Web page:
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Procurement process: dealing with abnormally low tenders

Procurement process: dealing with abnormally low tenders

Tuesday 14th November 2017

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The recent case of Agriconsulting Europe v European Commission concerned an appeal against the rejection by a contracting authority of a tender which it considered to be ‘abnormally low’. What protection is there for a bidder submitting a genuine bid which is then rejected for being abnormally low? Also, the counter argument, what protection is there for a tenderer who considers that a procuring authority has awarded a contract to a supplier who has submitted an abnormally low tender?

In this case, Agriconsulting had submitted a bid in response to a contract notice published by the European Commission. Agriconsulting was notified that its bid had been unsuccessful because it had failed to reach the minimum score and because its tender was abnormally low in relation to the price offered for the performance of additional tasks. In the facts of the case, it was stated that the Commission’s evaluation committee had identified the tender as being abnormally low by comparing the amount of that tender to the total maximum budget, as set out by the Commission. There were two bidders left at the price evaluation stage and whilst one bidder was slightly lower than the budget set by the Commission, Agriconsulting’s price was approximately 40% lower. The Commission requested information from Agriconsulting which responded with explanations and a breakdown of the proposed prices for the contract. The Commission found there to be an overlap between tasks which it considered did not comply with the tender specification and concluded that the tender submission did not meet the minimum score required by the tender specification and that the bid was abnormally low. The Commission rejected the tender.

An appeal to the General Court was dismissed in its entirety and Agriconsulting subsequently appealed to the ECJ. The ECJ also dismissed the appeal, noting that nothing prevented the contracting authority from comparing tenders with the estimated budget in the tender specifications and from identifying one of them as being abnormally low where the amount of that tender was considerably lower than the estimated budget. The ECJ held that it was for the contracting authority to determine the method used to identify abnormally low tenders provided that such method was objective and non-discriminatory.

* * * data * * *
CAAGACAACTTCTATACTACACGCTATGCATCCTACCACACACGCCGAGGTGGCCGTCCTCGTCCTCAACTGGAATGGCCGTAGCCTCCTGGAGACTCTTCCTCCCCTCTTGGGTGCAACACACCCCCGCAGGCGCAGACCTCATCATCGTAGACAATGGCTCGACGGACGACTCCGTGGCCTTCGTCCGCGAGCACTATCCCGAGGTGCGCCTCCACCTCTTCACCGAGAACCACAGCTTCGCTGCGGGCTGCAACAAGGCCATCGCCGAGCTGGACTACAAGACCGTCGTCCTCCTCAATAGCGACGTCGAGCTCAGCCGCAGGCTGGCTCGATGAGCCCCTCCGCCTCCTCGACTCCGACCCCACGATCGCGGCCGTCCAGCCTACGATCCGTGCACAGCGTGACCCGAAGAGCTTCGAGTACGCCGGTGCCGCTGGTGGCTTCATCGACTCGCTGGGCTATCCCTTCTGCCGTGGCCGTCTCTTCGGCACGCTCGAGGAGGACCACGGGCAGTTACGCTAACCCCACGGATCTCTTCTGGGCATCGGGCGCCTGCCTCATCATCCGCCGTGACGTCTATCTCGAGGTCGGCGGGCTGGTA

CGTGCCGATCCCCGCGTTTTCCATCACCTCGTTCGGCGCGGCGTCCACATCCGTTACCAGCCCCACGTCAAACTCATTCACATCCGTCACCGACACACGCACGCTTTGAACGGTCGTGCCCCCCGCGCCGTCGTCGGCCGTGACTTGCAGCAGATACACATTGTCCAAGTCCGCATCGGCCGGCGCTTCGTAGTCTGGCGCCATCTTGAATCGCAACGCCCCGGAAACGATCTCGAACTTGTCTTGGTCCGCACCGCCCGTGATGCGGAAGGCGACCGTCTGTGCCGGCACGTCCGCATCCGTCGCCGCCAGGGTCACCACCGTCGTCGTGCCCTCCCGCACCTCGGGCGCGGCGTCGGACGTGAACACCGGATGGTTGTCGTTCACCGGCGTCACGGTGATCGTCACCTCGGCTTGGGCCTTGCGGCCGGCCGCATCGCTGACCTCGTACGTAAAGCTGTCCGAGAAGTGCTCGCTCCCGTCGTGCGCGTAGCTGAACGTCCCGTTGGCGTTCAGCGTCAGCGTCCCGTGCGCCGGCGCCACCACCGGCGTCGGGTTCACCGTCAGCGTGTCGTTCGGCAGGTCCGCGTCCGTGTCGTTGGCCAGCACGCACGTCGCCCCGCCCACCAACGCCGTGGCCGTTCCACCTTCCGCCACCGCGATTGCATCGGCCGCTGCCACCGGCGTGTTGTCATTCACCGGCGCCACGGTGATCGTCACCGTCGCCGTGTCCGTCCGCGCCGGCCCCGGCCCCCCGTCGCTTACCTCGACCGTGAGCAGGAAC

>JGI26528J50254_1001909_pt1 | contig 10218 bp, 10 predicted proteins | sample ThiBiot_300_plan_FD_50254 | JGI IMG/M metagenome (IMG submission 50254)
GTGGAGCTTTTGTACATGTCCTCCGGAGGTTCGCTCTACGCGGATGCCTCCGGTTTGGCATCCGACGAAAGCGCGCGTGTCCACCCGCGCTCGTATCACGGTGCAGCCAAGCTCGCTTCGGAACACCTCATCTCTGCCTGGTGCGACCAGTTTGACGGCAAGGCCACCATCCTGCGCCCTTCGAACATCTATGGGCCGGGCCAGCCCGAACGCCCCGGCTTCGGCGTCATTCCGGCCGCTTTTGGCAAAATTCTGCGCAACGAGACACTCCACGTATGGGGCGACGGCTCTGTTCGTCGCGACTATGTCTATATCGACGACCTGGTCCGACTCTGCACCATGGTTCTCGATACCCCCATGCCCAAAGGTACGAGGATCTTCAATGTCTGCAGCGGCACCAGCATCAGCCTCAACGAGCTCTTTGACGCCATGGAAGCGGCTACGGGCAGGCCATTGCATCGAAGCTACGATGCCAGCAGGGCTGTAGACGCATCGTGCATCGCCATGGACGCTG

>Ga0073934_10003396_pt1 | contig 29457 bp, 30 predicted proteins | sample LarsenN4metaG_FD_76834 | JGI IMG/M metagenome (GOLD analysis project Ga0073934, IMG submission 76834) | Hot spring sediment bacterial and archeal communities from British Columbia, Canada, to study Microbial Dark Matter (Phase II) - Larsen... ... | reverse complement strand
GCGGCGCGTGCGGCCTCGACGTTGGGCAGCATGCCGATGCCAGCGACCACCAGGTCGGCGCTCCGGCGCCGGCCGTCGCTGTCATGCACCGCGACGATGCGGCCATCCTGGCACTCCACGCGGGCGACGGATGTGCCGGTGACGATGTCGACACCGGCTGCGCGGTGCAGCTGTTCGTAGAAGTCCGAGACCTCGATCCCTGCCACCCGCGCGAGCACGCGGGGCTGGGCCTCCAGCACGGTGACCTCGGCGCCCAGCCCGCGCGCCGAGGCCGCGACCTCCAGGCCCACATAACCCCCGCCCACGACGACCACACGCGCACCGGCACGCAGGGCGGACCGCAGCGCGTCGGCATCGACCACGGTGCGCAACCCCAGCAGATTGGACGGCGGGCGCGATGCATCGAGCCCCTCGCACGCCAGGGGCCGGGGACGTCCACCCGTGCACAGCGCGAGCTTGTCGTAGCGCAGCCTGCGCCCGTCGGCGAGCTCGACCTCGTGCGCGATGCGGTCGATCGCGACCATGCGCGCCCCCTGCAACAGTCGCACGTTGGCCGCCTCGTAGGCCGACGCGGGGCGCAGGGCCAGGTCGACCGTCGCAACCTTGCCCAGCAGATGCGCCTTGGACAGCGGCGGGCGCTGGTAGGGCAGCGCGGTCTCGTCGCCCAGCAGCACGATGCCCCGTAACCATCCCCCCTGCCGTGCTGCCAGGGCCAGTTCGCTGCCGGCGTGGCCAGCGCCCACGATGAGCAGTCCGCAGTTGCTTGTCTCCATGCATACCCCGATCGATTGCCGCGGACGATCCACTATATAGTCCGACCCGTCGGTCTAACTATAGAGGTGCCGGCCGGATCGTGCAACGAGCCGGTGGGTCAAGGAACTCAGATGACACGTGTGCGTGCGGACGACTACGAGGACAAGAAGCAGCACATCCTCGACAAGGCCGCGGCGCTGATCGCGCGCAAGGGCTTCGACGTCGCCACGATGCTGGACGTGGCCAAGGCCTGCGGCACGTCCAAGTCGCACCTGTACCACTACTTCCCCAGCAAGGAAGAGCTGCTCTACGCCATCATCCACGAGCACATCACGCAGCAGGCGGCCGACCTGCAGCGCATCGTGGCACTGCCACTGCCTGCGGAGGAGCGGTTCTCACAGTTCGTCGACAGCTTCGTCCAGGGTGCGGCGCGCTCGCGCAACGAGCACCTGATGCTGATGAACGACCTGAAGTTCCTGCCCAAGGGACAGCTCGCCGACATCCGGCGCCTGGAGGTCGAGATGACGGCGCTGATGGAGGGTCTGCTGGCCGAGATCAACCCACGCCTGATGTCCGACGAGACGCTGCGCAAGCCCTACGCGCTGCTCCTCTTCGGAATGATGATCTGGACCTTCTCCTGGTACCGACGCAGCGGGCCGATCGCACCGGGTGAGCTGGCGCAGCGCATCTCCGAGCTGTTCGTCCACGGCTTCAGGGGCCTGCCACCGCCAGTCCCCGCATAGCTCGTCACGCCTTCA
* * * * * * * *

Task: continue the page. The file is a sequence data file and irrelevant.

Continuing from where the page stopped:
Under the Public Contracts Regulations 2015 when a contracting authority identifies a tender that it considers to be abnormally low, it is obliged to require the tenderer to explain the price or costs proposed in the tender. The contracting authority is required to assess the information provided and may only reject the tender where the evidence supplied “does not satisfactorily account for the low level of price or costs proposed”. However, there is no definition of what constitutes an abnormally low tender. Some factors which may indicate an abnormally low tender include:

• A tender which contains significant variations from the other bids;
• A tender that is below what the contracting authority was expecting based on its own market knowledge and costings, but query how far below;
• A greater transfer of risk to the authority combined with a lower price.

There is therefore an opportunity for a supplier who submits a tender which is deemed to be ‘abnormally low’ to demonstrate that the price submitted is genuine and based on realistic assumptions. Equally if an unsuccessful supplier claims an ‘abnormally low’ tender has won, there is the opportunity to ensure due process has been followed and to challenge a procurement process that does not comply with all of the tender requirements.

Contracting authorities must identify and be cognisant of the risks associated with abnormally low tenders. If the tender is low and the supplier has submitted a low tender as part of a wider procurement strategy to enter into a market, this could be a valid opportunity for the contracting authority. However the danger is that if the tender is unrealistic, it could ultimately lead to higher costs and/or performance issues during the life of the contract and the risk of a procurement challenge by an unsuccessful bidder.

If you have any queries regarding the evaluation process, or public procurement law in general, please visit our procurement page or contact public procurement lawyer, Victoria Trigwell.